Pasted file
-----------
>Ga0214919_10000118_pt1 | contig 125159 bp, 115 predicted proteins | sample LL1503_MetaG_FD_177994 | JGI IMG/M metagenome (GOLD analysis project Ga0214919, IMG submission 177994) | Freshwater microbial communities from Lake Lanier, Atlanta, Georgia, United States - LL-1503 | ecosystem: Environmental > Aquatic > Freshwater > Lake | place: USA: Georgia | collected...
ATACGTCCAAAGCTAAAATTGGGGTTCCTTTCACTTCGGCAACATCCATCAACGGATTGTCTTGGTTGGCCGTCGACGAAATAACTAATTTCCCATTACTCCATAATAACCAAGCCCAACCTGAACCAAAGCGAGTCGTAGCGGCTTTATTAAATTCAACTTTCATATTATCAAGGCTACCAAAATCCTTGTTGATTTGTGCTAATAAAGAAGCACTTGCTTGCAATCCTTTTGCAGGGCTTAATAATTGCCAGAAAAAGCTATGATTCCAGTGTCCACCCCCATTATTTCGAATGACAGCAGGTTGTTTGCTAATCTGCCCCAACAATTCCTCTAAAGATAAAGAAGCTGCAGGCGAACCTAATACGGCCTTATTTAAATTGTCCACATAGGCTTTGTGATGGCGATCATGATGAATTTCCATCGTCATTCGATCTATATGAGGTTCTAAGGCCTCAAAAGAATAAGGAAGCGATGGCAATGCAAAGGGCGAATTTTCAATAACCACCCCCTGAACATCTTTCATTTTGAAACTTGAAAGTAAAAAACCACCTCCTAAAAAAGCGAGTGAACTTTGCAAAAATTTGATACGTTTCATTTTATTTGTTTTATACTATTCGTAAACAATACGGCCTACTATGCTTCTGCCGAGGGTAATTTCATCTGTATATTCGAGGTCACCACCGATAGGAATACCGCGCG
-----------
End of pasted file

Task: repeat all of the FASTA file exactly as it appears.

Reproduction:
>Ga0214919_10000118_pt1 | contig 125159 bp, 115 predicted proteins | sample LL1503_MetaG_FD_177994 | JGI IMG/M metagenome (GOLD analysis project Ga0214919, IMG submission 177994) | Freshwater microbial communities from Lake Lanier, Atlanta, Georgia, United States - LL-1503 | ecosystem: Environmental > Aquatic > Freshwater > Lake | place: USA: Georgia | collected...
ATACGTCCAAAGCTAAAATTGGGGTTCCTTTCACTTCGGCAACATCCATCAACGGATTGTCTTGGTTGGCCGTCGACGAAATAACTAATTTCCCATTACTCCATAATAACCAAGCCCAACCTGAACCAAAGCGAGTCGTAGCGGCTTTATTAAATTCAACTTTCATATTATCAAGGCTACCAAAATCCTTGTTGATTTGTGCTAATAAAGAAGCACTTGCTTGCAATCCTTTTGCAGGGCTTAATAATTGCCAGAAAAAGCTATGATTCCAGTGTCCACCCCCATTATTTCGAATGACAGCAGGTTGTTTGCTAATCTGCCCCAACAATTCCTCTAAAGATAAAGAAGCTGCAGGCGAACCTAATACGGCCTTATTTAAATTGTCCACATAGGCTTTGTGATGGCGATCATGATGAATTTCCATCGTCATTCGATCTATATGAGGTTCTAAGGCCTCAAAAGAATAAGGAAGCGATGGCAATGCAAAGGGCGAATTTTCAATAACCACCCCCTGAACATCTTTCATTTTGAAACTTGAAAGTAAAAAACCACCTCCTAAAAAAGCGAGTGAACTTTGCAAAAATTTGATACGTTTCATTTTATTTGTTTTATACTATTCGTAAACAATACGGCCTACTATGCTTCTGCCGAGGGTAATTTCATCTGTATATTCGAGGTCACCACCGATAGGAATACCGCGCG